Bernstein, Candide (1956, rev. 1988)
Of all of Leonard Bernstein’s Broadway musicals, Candide followed the most tortured creative path. The original version, with lyrics by Lillian Hellman, was a famous flop, but subsequent revisions have kept it at least on the fringes of the repertoire ever since. Its difficulty straddling the line between musical and operetta has never been fully resolved, though Bernstein’s final revised version, which he completed two years before his death in 1990 and recorded (brilliantly) with the London Symphony in his last December, seem to establish it firmly in the latter camp. Regardless, its assault on the absurdity of McCarthyism and study of the inherent wickedness in human nature continues to ring powerfully. I’ve already argued that we would do better to emulate Bernstein’s brand of American patriotism. His politics might be another matter entirely – they were quite messy, complex, and sometimes simplistic – but it’s hard to argue that his heart wasn’t in the right place. If only this world was filled with more like him.
Pärt, Credo (1968)
Before he was a “holy minimalist,” Arvo Pärt dabbled in the avant-garde of the 1960s. Evidently, it wasn’t a creatively-rewarding experiment and he soon gave it up, but his work in that area resulted in at least one striking piece. Scored for solo piano, chorus, and orchestra, Credo sets two verses from the Gospel of Matthew (5:38-39) plus the statement “I believe in Jesus Christ” (in Latin). It also quotes Bach – the first prelude from Book 1 of The Well-Tempered Clavier opens and closes the proceedings – and features one of the most spectacularly catastrophic-sounding episodes in the canon when everything breaks down during its middle section. Especially for a composer living in the Eastern bloc just fifteen years after the death of Stalin, it’s a powerful statement of religious faith and the expression of a politico-aesthetic worldview that refused to truckle to the requirements of a totalitarian regime. And the government noticed: Credo was one of Pärt’s envelope-pushing scores that eventually led to his music being temporarily banned by Soviet authorities.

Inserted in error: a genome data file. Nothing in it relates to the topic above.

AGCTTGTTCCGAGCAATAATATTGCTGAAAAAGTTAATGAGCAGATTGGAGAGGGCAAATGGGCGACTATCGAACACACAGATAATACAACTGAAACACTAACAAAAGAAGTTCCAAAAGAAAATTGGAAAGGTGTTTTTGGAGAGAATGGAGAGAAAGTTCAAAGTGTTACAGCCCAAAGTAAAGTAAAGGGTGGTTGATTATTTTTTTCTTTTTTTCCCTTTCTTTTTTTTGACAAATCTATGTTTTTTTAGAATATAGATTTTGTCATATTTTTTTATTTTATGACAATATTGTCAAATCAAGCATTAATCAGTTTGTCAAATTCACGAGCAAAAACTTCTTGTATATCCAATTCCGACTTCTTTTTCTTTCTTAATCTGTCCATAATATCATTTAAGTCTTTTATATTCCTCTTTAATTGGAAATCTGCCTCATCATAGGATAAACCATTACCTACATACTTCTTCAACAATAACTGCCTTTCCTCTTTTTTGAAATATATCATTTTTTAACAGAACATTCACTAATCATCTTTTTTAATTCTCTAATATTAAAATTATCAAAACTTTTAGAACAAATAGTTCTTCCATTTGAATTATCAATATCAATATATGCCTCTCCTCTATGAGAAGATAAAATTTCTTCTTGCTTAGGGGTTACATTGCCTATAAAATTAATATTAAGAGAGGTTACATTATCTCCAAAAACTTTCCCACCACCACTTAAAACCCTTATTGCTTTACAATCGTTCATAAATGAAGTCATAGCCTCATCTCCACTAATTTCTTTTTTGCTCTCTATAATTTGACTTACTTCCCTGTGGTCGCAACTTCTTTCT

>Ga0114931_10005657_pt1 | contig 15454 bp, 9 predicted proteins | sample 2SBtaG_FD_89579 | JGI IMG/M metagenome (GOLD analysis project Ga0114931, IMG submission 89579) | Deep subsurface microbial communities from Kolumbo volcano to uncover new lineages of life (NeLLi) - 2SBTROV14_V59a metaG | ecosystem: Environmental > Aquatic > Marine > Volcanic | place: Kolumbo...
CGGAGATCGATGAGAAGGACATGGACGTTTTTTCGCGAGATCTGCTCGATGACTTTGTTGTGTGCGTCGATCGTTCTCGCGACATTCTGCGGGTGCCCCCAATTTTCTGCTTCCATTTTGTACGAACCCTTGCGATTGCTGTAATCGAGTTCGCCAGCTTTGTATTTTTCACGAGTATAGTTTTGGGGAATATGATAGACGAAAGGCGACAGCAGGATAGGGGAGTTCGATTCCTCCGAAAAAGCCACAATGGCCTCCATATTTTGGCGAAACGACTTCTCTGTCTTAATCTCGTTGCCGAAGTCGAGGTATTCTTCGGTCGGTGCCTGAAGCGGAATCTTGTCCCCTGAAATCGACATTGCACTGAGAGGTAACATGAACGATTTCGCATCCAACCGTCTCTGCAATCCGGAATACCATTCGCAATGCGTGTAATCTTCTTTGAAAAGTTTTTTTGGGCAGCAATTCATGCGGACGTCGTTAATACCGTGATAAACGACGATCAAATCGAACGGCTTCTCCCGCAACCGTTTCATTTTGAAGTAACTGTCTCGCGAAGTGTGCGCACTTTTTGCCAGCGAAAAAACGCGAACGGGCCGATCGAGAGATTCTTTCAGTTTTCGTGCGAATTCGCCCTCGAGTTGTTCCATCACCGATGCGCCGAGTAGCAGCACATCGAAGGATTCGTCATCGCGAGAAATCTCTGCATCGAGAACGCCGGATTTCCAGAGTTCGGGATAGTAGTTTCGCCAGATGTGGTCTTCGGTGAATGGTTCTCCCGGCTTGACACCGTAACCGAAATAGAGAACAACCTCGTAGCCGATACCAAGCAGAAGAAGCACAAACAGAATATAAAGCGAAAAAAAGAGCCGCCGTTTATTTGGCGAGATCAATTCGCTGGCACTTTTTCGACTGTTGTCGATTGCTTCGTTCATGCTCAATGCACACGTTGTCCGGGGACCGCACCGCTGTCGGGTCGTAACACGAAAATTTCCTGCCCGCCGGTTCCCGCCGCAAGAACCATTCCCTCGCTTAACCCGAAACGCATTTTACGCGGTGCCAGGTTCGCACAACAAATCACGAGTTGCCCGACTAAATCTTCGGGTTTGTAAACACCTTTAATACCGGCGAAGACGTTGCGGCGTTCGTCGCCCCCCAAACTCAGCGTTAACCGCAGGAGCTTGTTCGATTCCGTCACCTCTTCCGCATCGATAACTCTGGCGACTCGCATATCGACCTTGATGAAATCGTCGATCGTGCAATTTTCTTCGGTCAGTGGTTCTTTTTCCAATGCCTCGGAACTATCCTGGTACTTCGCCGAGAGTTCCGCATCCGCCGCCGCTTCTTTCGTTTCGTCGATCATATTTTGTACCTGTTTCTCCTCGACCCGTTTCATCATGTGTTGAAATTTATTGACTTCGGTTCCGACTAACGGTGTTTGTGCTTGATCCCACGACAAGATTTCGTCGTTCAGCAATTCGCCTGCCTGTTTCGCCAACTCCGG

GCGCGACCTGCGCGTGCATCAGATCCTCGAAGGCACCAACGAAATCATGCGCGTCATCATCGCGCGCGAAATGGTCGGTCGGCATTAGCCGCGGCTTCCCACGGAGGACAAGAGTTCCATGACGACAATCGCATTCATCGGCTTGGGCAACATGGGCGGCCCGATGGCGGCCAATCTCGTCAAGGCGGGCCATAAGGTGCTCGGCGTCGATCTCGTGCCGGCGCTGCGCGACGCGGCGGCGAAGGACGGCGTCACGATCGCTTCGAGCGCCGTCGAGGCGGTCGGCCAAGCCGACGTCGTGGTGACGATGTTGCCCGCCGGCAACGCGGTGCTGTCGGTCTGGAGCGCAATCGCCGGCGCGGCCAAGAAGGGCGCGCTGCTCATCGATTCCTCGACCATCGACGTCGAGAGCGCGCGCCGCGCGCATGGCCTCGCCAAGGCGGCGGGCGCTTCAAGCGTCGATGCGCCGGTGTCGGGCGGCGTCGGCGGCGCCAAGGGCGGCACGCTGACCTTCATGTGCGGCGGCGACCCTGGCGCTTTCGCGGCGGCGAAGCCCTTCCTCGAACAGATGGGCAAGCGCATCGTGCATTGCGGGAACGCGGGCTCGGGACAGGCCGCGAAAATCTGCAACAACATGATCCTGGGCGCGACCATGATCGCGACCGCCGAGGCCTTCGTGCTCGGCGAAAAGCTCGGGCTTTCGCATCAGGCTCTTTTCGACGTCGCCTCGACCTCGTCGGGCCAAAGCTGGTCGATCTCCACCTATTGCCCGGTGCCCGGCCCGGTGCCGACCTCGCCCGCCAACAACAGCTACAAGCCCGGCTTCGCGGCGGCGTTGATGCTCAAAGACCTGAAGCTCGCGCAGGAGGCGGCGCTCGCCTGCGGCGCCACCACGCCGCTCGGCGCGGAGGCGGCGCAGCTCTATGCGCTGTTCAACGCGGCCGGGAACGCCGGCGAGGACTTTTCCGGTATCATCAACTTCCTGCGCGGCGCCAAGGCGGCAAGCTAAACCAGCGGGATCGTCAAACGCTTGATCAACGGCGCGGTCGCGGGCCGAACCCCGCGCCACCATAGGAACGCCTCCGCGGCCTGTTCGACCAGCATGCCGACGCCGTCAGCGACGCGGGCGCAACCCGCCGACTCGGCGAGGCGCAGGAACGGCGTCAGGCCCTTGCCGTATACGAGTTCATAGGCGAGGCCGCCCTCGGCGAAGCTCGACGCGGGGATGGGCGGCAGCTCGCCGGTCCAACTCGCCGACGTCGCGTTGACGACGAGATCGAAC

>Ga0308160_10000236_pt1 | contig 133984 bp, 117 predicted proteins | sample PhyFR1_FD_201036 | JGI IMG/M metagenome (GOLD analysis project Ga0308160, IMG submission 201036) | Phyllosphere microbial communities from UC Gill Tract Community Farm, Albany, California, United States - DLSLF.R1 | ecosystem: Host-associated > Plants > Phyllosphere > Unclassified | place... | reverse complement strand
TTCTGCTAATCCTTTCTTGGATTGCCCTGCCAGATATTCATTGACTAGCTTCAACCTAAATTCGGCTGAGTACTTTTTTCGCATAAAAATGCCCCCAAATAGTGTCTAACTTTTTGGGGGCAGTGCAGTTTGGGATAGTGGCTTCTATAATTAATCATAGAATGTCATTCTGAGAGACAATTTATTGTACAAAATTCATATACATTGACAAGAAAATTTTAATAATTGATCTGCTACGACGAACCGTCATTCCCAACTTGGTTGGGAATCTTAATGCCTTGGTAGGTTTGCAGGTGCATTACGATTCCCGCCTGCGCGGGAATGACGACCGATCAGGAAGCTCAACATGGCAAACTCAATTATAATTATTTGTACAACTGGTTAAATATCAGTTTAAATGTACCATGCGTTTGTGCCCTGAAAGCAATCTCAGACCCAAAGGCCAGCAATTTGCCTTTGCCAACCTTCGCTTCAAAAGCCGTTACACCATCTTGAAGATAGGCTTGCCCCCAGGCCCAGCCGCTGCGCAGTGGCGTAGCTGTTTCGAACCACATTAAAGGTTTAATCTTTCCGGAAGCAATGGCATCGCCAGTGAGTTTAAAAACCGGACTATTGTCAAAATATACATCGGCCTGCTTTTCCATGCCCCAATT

Rzewski, The People United Shall Never Be Defeated (1975)